A lot or a little?
The parents' guide to what's in this movie.
What parents need to know
Parents need to know that Born on the Fourth of July is a 1989 Oliver Stone movie based on the nonfiction book written by Ron Kovic, a gung-ho Marine whose hellish experiences during and after Vietnam transformed him into an anti-war activist. This mature drama contains extreme and disturbing verbal and physical violence and graphic scenes depicting the Vietnam War and the protests against it. Women and children are shown lying dead in pools of their own blood. Soldiers are shown falling to the ground after being hit in the head by bullets; gory injuries are shown. They should also know that the film includes scenes of sexual impotence and prostitution, with bare breasts shown. Profanity is frequent -- especially "f--k" and its variations. Alcoholism, PTSD, and the myriad frustrations of veterans are addressed. Unlike so many other movies that glamorize and romanticize war, this movie does not flinch from the horrors of battle and what so many soldiers try to live with after coming home from tours of duty.
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What's the story?
Oliver Stone's BORN ON THE FOURTH OF JULY is based on the true story of Vietnam-veteran-turned-antiwar-activist Ron Kovic (played by Tom Cruise). Eighteen-year-old Kovic, inspired by John F. Kennedy and encouraged by his mother, a Marine recruiter, joins the United States Marines in 1964 with hopes of serving his country in Vietnam. The film examines his ultimate disillusionment while "in country" and the debilitating injury that ends his tour of duty. His postwar treatment at the hands of his family, an understaffed and under-funded veteran's administration, and a changing society lead Ron into veteran-driven anti-war activism. Filled with violence, social and personal turmoil, and religious struggle, the film depicts a painful view of a complex time in American history.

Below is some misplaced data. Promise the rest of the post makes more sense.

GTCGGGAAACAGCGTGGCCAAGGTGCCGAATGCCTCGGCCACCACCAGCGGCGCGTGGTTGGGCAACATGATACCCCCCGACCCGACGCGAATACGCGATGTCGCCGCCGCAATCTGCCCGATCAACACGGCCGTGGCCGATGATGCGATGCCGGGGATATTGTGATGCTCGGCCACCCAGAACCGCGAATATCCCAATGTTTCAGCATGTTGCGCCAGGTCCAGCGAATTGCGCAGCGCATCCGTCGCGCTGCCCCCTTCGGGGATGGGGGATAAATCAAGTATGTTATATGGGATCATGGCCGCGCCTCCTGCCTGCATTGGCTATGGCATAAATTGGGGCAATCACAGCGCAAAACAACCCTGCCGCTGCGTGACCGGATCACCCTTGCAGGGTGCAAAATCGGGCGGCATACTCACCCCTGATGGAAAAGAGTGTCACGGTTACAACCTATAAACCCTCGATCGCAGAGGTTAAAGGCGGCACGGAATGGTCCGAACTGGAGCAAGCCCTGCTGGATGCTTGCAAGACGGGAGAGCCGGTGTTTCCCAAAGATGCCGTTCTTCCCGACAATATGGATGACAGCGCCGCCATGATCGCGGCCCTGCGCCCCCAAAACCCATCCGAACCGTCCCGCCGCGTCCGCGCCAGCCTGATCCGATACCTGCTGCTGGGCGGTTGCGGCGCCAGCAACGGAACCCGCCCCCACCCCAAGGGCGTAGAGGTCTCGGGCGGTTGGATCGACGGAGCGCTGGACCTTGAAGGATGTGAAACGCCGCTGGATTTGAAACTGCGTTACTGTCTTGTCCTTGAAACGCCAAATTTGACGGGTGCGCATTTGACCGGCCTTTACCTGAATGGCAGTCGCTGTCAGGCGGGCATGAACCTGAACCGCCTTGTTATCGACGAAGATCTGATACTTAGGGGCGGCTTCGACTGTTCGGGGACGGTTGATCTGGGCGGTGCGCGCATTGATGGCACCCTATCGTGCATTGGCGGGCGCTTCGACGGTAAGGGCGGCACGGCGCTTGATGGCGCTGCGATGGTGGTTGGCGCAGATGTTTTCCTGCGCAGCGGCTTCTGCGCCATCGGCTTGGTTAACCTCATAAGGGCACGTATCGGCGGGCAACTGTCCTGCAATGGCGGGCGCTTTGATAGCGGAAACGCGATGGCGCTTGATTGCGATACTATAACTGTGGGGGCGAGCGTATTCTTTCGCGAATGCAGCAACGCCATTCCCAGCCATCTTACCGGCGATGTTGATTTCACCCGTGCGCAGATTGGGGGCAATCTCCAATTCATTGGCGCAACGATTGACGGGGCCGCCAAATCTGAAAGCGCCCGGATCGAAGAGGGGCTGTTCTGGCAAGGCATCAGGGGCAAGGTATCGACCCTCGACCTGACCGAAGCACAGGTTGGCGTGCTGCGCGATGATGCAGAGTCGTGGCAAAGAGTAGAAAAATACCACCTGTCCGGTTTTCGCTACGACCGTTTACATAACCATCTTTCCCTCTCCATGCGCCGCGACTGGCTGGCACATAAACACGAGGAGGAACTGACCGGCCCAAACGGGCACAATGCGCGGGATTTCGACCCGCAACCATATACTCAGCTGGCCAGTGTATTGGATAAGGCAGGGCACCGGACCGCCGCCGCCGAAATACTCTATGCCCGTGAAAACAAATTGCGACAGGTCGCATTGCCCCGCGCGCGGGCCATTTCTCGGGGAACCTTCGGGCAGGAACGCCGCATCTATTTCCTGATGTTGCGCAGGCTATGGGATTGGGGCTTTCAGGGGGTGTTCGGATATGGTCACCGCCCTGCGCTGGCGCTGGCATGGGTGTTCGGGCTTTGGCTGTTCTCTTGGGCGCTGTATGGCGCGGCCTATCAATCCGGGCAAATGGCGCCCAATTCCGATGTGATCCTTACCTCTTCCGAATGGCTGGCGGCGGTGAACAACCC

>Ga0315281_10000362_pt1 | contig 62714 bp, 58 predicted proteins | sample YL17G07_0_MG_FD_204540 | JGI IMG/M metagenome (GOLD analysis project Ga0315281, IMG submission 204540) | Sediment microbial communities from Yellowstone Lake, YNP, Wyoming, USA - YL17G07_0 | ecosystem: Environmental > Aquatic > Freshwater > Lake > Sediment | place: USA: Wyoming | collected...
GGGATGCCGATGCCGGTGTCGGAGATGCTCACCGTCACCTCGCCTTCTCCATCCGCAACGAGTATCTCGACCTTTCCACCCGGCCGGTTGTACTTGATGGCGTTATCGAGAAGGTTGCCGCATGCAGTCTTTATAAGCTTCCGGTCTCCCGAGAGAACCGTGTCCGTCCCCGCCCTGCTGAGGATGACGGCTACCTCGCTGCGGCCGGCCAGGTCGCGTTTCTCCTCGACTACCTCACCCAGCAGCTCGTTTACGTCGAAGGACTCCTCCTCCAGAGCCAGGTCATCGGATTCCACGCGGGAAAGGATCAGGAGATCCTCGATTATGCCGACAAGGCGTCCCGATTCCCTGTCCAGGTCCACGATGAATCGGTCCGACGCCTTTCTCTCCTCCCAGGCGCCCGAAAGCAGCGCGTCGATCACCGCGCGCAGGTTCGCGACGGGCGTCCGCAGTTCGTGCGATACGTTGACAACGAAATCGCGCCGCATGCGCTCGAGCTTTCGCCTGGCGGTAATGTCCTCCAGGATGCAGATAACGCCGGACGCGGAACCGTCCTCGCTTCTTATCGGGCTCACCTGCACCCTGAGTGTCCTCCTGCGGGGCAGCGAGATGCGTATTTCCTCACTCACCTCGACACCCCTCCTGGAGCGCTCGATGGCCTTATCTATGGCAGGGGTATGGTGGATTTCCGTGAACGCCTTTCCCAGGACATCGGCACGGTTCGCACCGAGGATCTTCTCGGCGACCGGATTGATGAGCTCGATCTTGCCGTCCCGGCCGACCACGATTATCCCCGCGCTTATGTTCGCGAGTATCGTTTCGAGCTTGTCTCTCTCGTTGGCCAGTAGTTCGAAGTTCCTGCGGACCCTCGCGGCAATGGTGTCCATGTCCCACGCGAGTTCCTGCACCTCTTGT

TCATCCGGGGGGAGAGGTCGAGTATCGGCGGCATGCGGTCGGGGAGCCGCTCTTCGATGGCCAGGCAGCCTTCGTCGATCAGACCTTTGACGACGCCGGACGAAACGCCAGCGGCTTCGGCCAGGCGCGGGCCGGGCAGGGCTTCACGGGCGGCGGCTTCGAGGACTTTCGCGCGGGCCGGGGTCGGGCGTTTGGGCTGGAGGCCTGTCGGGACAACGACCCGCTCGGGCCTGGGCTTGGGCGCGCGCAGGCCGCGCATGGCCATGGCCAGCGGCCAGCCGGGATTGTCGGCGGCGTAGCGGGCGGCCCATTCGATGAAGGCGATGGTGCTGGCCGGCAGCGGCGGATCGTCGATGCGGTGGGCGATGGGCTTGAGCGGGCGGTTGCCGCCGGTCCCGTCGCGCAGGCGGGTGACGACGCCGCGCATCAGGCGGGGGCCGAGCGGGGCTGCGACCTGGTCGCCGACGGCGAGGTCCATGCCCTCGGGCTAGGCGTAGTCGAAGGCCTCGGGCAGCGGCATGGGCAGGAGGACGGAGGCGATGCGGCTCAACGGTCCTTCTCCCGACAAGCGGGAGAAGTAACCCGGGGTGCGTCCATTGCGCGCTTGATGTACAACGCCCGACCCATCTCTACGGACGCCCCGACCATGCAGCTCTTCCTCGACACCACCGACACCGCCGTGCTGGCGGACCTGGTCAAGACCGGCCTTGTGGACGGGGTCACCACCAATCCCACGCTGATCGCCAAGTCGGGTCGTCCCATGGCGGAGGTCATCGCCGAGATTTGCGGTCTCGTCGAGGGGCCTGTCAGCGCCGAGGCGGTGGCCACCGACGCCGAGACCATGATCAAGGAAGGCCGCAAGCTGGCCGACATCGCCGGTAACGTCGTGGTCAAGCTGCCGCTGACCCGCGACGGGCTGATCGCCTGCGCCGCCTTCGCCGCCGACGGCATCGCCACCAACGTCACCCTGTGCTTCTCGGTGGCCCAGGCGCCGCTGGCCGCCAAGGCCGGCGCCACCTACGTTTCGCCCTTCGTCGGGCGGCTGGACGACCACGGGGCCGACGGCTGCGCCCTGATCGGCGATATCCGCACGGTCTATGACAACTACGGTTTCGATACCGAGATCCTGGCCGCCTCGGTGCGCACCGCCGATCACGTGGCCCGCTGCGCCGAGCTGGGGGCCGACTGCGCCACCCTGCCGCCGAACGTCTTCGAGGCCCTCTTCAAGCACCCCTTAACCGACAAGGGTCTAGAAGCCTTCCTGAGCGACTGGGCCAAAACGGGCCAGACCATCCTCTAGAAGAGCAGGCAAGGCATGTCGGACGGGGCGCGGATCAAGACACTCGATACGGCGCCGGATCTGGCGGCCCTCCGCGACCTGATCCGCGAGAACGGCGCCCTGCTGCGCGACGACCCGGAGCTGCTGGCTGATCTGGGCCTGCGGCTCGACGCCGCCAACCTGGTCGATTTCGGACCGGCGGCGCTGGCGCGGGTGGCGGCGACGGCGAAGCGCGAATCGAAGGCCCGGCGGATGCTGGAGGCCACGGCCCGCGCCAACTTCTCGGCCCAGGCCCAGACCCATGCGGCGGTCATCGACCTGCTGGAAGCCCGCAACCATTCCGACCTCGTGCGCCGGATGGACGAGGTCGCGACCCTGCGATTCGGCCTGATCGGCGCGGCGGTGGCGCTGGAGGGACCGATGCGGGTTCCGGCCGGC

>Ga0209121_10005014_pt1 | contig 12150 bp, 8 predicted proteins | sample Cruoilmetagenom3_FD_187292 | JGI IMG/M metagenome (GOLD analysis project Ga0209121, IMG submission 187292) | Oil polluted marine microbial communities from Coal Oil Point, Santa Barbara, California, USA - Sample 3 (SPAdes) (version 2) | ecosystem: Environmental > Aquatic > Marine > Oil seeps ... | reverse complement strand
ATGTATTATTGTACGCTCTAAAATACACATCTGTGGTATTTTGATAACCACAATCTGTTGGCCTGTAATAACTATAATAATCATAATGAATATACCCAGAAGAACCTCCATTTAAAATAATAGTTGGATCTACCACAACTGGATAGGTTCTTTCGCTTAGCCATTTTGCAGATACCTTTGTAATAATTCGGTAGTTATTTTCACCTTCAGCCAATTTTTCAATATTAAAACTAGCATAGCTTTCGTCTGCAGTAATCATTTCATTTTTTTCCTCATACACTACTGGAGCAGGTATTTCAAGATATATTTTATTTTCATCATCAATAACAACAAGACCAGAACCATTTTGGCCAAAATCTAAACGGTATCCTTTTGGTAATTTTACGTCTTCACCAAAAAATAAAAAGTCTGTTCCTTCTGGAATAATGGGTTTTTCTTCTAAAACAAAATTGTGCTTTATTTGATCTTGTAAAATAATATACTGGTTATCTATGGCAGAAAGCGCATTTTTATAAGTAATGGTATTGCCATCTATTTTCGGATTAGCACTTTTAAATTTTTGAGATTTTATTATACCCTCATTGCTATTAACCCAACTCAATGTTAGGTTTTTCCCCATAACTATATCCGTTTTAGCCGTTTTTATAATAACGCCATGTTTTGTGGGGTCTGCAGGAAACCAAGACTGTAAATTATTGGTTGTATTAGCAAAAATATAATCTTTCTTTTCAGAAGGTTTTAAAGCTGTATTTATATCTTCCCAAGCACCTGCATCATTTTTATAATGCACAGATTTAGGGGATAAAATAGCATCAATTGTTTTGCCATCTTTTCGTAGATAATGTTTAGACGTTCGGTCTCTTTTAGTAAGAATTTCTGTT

Is it any good?
This gritty drama garnered Oliver Stone a Best Director Oscar and marked one of Tom Cruise's first forays into serious adult acting, with impressive results. There also are fine cameo performances by Willem Dafoe and Lili Taylor and riveting footage and reenactments of the 1972 Republican and 1976 Democratic National Conventions. (The real Kovic protested at the former and spoke at the latter.) The film also boasts an excellent soundtrack.
Talk to your kids about ...
Families can talk about issues surrounding what happens in war, including collateral damage, and perceptions and definitions of patriotism. Other possible explorations include how people can reject a war without betraying those who fight and how people can use their rights to peacefully express contradictory opinions.
Why do you think this movie showed the blood, death, and gory wounds so often not shown in other war-themed movies?
The 1960s are so often portrayed in media as a kind of "golden age" of "Summer of Love" hippiedom, timeless rock-'n'-roll music, and "groovy" fashion. How does this movie call into question such romanticizing of that decade?
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